Physician Burnout: a Brief Review of Its Definition, Causes, and Consequences

Document Type : Review

Authors

1 Cardiovascular Research Center, Faculty of Medicine, Mashhad University of Medical Sciences, Mashhad, Iran

2 Department of Internal Medicine, Faculty of Medicine, Mashhad University of Medical Sciences, Mashhad, Iran

3 Pharmacy Student, Student Research Committee, Faculty of Pharmacy, Mashhad University of Medical Sciences, Mashhad, Iran

4 Medical student, Student Research Committee, Faculty of Medicine, Mashhad University of Medical Sciences, Mashhad, Iran

Abstract

Burnout among physicians is a potential warning to the health system and one of the prime occupational hazards of recent years. Burnout is characterized by emotional, mental, and physical fatigue. Numerous studies have shown that burnout has a high prevalence among physicians, such that about one-third of them are affected at some point in their career. A recent study from the United States reported that 45.8% of physicians present at least one symptom of burnout. Statistics indicating one suicide per day among physicians show the urgency of the matter and the need for improvement. It has been reported that this syndrome may even start from the beginning of medical studies such that medical students and r=is review article, we describe the main cause and consequences of physician burnout. To investigate the issue, the two keywords of “burnout” and “physician” were searched in PubMed, Medline, Sciences Direct, and Google Scholar. We did a comprehensive literature review to extract any recent related content about the cause and consequences of physician burnout.  Drawing from the studied literature, it is concluded that to address the issue, first, the elements of physicians’ wellness and satisfaction should precisely be determined, then necessary interventions should be adopted to improve the situation. 

Keywords


Introduction
Although the medical profession is very valuable and done on its own, it is difficult and distressing. The findings of studies show most physicians experience burnout, a syndrome marked by a decrease in the desire for work (emotional exhaustion), feeling pessimistic (loss of personality), and a little feeling of experience individual (1,2).
Findings from recent studies show that job burnout may reduce professionalism, the impact of care quality, increased risk of medical errors, and early retirement (3-7).
Also, burnout appears to have unfavorable in

vidual subsequences for clinicians, including helping to defeat relationships, drinking alcohol, and suicidal thoughts (8,9).
Job burnout is a work-related syndrome that involves emotional fatigue, loss of personality, and a feeling of diminishing success (10).
Burnout is recognized as a risk that is common among occupations, such as healthcare (11).
There is a close relationship between burnout and pressures and pace of work that physicians are exposed to (12). Generally, Burnout is very common among doctors all over the world,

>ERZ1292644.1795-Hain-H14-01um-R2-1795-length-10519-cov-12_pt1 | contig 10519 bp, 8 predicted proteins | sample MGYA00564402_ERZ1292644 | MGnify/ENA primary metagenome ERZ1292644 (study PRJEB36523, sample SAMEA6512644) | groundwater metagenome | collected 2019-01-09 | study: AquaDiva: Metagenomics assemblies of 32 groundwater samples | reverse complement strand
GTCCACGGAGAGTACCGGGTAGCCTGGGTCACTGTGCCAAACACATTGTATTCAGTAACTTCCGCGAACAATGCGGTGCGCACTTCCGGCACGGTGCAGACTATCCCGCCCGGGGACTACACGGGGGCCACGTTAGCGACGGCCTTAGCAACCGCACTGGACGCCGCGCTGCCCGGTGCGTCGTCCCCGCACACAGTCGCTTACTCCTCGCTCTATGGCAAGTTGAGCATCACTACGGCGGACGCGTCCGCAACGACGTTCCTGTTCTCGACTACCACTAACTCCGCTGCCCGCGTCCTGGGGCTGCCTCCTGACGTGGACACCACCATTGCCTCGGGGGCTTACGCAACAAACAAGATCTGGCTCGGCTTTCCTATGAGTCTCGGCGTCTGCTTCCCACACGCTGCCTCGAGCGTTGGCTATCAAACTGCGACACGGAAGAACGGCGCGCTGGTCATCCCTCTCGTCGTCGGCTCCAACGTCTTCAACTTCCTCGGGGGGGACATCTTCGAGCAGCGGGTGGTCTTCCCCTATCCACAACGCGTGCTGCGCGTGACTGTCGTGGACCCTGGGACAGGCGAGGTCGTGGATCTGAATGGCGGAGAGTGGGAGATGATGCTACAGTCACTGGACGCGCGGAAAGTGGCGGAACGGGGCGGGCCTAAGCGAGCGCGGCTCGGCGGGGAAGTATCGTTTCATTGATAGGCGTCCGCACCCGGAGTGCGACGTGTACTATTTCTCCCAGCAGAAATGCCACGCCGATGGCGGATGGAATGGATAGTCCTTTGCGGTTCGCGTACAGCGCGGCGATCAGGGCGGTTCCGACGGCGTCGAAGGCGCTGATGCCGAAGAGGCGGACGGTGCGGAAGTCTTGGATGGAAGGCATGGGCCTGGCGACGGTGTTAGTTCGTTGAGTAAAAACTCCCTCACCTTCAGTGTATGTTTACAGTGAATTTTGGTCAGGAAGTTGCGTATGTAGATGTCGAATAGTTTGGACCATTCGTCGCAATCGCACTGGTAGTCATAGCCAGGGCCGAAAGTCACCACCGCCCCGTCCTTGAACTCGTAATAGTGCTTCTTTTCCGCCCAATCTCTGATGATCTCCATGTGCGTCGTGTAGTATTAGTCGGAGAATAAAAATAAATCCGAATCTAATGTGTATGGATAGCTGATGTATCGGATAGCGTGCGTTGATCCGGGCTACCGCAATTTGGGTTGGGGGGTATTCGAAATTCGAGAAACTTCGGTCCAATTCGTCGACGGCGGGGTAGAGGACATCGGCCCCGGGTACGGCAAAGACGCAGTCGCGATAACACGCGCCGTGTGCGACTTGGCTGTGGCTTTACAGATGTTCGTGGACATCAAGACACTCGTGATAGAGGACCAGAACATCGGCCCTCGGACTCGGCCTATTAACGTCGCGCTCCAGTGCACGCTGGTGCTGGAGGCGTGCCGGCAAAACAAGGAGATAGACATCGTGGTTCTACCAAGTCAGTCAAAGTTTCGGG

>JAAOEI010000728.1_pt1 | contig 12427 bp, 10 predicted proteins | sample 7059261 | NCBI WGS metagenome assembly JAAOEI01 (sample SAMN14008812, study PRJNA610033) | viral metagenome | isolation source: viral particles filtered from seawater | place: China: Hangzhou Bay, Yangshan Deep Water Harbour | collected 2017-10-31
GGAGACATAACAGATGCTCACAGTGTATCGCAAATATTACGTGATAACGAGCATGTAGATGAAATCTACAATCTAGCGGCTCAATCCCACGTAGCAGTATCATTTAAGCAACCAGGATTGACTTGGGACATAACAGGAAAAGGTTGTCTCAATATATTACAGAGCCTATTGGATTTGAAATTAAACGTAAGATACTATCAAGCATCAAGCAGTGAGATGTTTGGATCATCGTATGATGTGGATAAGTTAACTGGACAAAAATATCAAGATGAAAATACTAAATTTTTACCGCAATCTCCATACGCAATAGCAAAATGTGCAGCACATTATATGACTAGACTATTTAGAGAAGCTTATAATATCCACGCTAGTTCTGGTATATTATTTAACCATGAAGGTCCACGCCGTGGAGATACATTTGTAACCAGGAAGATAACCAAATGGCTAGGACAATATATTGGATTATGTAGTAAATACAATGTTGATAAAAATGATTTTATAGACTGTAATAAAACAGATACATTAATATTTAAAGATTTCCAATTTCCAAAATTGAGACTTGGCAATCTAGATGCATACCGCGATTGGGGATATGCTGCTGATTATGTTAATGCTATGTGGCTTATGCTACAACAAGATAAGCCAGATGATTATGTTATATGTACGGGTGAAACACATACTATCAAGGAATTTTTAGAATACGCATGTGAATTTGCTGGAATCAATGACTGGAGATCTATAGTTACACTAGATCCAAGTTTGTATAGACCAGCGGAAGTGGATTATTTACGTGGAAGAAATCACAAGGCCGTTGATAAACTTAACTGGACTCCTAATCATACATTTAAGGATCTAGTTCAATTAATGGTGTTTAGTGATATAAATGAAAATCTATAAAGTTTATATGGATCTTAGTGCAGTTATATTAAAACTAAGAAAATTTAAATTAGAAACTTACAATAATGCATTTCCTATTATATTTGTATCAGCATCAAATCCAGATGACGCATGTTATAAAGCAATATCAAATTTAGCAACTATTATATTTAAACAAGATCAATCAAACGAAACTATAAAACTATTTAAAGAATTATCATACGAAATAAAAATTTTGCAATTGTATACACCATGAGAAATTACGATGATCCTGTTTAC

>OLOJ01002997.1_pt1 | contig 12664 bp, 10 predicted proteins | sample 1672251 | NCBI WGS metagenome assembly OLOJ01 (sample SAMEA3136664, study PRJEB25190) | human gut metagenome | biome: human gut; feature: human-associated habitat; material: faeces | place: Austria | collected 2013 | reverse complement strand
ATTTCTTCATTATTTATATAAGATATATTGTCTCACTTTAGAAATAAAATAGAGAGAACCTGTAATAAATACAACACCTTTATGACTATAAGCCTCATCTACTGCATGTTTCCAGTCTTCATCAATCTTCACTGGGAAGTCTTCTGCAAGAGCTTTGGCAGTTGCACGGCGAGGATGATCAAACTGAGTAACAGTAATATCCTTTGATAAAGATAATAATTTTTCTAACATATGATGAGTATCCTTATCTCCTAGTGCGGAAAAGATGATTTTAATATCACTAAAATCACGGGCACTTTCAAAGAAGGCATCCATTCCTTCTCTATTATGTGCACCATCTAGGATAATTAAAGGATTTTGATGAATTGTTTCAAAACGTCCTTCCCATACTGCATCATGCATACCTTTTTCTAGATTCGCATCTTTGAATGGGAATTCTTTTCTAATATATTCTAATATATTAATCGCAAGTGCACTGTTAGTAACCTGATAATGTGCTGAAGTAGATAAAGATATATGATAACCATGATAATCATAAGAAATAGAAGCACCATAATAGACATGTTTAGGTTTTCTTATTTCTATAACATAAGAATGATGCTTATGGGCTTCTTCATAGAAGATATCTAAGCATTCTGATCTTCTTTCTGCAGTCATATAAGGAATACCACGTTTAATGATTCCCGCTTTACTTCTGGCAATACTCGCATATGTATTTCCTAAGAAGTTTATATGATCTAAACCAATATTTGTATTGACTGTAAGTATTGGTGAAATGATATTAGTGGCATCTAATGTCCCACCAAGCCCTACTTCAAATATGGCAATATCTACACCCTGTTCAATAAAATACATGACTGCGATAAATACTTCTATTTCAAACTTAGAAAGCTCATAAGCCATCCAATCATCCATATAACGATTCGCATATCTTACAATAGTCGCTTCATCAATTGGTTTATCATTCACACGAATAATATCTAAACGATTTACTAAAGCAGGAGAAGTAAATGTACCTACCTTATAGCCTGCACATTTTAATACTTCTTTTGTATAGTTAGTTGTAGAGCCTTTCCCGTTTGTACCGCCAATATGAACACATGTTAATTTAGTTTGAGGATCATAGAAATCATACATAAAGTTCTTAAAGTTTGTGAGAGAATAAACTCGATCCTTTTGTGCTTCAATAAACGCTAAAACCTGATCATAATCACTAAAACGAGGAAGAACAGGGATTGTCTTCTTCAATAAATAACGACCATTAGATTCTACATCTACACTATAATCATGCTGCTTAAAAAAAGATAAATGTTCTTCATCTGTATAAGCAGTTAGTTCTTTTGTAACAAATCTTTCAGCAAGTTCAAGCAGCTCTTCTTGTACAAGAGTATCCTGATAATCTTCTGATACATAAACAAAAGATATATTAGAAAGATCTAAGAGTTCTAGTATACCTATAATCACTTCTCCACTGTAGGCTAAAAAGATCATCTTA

but its exact rate is different based on country, medical skill, practice setting, genus, and profession step (11).
Recognize of physician burnout as a systemic health care problem is increasing (13).
There is an association between burnout and substance abuse, suicidal ideation, and career dissatisfaction, also and the rate of burnout in medicine is two times higher than other professional fields (14).
Burnout rates are increasing to the “epidemic level,” and its consequences affect physicians, their coworkers, their patients, and the healthcare system (11).
Reports from around the world show that about one-third to one-half of physician experience at least one case of burnout (15,16).
Because of the integral role of physicians in the health care system, the risk of burnout can affect all physicians, both those who have experienced and those who have not (15).
Individual abilities such as energy, passion, interaction, efficiency, and success play an effective role in improving physician-patient relationships and physicians’ professional satisfaction (17).
Factors such as increased medical error, decreased patient satisfaction, prolonged recovery time after discharge, and reduced occupational effort may be related to physician burnout. It seems that these problems are now more widespread than ever before, a fact that is being investigated and debated by researchers (17).
Given the high prevalence and importance of burnout among physicians, the aim of this study was to investigate its causes and consequences.
The adopted standard for assessing occupational burnout is the Maslach burnout inventory (MBI), including an appropriate human services survey for health professionals (18-20).
Apart from the MBI, there are separate measurement methods for the diagnosis of burnout (21).
e.g., the Copenhagen Burnout Inventory and the Oldenburg Burnout Inventory (22-24).
In spite of the continuing attempts to detect current burnout, the MBI is a golden standard to assess burnout (25,26).
Most burnout research focuses on environmental communication, but personality factors are also an important part of expanding burnout.

literature review
What is burnout?
Professional staff proving human services often have to spend lots of time collaborating with others. Employees and customers are often engaged in solving the psychosocial and physical problems of current customers, which leads to their own anger, embarrassment, fear, and disappointment. Providing solutions to the secondary problems cited is not always straightforward and simple to achieve. This ambiguity and disappointment; therefore, exacerbates the situation.Chronic stress caused by providing individuals with professional assistance in these conditions drains them and increases their risk of burnout (27).